Preliminary Results from a Genetic Analysis of Clinical Mastitis Data for Holstein cattle in Czech Republic
Keywords:mastitis, somatic cell score, genetic evaluation, genetic parameters, Holstein cattle
AbstractCases of mastitis from 22 812 lactations of 10 294 cows were recorded on 7 farms in the Czech Republic from 2000 to 2012. The number of clinical mastitis (CM) cases per lactation (CM1), the number of days of CM per lactation (CM2) and CM considered as an all-or-none trait (CM3) with values of 0 (no CM case) and 1 (at least 1 CM case) were analyzed with linear animal models. Bivariate linear animal models were used for estimation of genetic correlation between CM traits and lactation mean somatic cell score (SCS) or 305-d milk yield (MY305). Factors included in the model of choice were parity, effect of herd, year of calving period, calving season, permanent environmental effect of the cow, and additive genetic effect of the cow. Estimated heritability for CM traits were in the range (0.9 – 0.10). Permanent environmental effects accounted for approximately two-third of the phenotypic variance. Heritability estimates for lactation mean SCS(305) and 305-d milk yield were 0.23 and 0.24, respectively, and genetic correlations of SCS(305) and MY305 with of CM traits were 0.22±0.062, 0.23±0.064, 0.29±0.086, 0.80±0.037, 0.79±0.040 and 0.83±0.038, respectively. Spearman rank correlations between breeding values for different CM trait definitions and SCS(305) for 139 sires with reliability of breeding value over 50% in the analyzed dataset were in the range (0.53 – 0.77). Genetic evaluation of CM cases in Czech Holsteins could be carried out including data from all parities using linear animal model. Regarding the selection character CM, our analysis showed that can be used by any of the analyzed characters. The limiting factors will likely availability of data on mastitis.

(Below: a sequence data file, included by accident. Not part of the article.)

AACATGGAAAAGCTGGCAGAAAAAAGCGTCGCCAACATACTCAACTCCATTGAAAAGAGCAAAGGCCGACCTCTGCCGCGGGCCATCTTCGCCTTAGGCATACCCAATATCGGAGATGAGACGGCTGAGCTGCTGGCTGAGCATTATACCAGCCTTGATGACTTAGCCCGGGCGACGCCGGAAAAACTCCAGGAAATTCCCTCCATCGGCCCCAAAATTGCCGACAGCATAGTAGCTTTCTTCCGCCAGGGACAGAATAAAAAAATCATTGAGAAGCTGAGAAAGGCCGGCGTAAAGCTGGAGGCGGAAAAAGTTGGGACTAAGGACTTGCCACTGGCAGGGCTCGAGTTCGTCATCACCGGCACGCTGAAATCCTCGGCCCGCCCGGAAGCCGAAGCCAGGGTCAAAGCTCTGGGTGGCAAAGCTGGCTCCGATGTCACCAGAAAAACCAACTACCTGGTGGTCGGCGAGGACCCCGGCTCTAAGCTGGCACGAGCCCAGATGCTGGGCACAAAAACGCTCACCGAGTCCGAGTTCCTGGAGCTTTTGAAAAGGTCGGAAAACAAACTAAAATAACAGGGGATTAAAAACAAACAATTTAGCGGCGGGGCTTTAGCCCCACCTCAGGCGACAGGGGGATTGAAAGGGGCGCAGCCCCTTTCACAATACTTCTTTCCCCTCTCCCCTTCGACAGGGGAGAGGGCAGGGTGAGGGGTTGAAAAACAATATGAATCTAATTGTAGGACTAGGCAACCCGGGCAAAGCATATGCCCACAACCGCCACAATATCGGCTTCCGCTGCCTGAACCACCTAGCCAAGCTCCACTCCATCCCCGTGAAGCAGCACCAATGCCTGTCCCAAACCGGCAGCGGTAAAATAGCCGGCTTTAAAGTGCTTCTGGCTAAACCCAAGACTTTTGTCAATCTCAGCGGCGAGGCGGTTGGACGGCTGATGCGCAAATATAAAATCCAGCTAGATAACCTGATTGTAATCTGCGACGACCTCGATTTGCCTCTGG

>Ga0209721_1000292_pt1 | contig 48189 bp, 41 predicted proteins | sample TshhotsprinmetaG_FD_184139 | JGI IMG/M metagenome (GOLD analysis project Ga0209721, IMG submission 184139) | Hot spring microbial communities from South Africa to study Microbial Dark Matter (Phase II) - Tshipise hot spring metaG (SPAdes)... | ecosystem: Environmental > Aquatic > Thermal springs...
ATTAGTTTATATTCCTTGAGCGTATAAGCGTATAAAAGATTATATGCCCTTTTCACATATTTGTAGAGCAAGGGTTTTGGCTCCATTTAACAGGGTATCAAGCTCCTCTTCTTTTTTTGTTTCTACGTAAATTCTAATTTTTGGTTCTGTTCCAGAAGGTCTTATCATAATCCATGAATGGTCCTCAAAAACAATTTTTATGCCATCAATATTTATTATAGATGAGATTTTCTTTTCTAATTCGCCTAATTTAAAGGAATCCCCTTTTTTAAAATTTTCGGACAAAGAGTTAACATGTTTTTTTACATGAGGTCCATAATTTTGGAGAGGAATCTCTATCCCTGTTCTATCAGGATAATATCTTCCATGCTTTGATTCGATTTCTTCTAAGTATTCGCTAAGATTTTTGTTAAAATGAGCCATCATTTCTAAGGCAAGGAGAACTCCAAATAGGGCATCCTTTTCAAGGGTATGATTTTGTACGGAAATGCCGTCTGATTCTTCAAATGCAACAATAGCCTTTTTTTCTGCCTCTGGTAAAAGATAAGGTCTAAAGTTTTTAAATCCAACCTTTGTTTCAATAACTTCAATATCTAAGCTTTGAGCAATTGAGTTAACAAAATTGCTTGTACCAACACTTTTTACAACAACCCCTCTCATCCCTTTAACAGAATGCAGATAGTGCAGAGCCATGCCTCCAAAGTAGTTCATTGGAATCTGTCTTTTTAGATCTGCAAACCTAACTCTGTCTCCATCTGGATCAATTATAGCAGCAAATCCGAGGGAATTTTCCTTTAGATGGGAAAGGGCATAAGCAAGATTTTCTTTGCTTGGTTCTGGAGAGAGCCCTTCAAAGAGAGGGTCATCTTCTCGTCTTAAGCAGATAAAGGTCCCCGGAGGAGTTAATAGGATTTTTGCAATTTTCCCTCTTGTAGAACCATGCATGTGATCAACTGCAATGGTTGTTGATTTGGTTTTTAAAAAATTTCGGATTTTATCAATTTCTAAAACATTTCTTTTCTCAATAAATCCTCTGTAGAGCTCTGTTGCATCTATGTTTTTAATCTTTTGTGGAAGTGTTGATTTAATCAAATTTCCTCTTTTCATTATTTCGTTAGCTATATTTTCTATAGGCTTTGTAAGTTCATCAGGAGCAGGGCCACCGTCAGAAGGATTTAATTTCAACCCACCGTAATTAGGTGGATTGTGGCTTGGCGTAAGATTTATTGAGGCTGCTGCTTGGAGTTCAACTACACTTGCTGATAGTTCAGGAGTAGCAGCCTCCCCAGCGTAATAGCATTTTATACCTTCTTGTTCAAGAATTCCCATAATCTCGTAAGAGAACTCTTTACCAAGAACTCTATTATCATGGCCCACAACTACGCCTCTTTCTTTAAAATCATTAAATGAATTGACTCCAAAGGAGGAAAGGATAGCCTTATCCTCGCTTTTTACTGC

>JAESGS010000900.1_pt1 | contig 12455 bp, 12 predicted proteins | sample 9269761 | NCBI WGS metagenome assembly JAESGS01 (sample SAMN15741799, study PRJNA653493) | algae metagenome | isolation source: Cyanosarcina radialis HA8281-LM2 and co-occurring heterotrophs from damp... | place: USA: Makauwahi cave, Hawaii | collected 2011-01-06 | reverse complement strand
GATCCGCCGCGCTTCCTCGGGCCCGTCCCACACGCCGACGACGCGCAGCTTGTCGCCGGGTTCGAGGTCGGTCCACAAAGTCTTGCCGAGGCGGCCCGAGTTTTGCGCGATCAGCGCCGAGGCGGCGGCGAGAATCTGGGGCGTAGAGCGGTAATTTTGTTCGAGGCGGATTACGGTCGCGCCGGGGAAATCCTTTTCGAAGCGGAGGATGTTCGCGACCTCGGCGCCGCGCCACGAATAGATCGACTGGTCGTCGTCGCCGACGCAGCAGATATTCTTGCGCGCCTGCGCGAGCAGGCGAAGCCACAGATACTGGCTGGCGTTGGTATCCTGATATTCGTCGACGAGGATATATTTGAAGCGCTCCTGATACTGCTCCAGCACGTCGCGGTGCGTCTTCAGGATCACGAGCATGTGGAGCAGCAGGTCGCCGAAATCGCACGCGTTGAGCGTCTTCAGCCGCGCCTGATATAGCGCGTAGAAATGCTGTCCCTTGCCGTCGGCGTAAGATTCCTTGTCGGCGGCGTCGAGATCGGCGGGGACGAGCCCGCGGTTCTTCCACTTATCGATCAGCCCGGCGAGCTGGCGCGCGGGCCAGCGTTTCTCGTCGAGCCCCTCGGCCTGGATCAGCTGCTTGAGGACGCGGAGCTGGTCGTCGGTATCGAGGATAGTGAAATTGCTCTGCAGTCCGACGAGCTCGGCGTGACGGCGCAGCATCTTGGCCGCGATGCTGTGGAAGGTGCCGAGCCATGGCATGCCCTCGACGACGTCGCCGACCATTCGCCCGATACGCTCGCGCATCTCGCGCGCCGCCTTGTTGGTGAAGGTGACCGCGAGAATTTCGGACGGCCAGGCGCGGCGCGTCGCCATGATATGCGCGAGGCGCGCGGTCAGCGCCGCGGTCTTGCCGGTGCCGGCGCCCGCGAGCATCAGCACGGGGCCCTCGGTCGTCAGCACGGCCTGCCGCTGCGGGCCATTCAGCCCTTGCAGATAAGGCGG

Authors who publish with this journal agree to the following terms:
- Authors retain copyright and grant the journal right of first publication with the work simultaneously licensed under a Creative Commons Attribution License that allows others to share the work with an acknowledgement of the work's authorship and initial publication in this journal.
- Authors are able to enter into separate, additional contractual arrangements for the non-exclusive distribution of the journal's published version of the work (e.g., post it to an institutional repository or publish it in a book), with an acknowledgement of its initial publication in this journal.
- Authors are permitted and encouraged to post their work online (e.g., in institutional repositories or on their website) prior to and during the submission process, as it can lead to productive exchanges, as well as earlier and greater citation of published work (See The Effect of Open Access).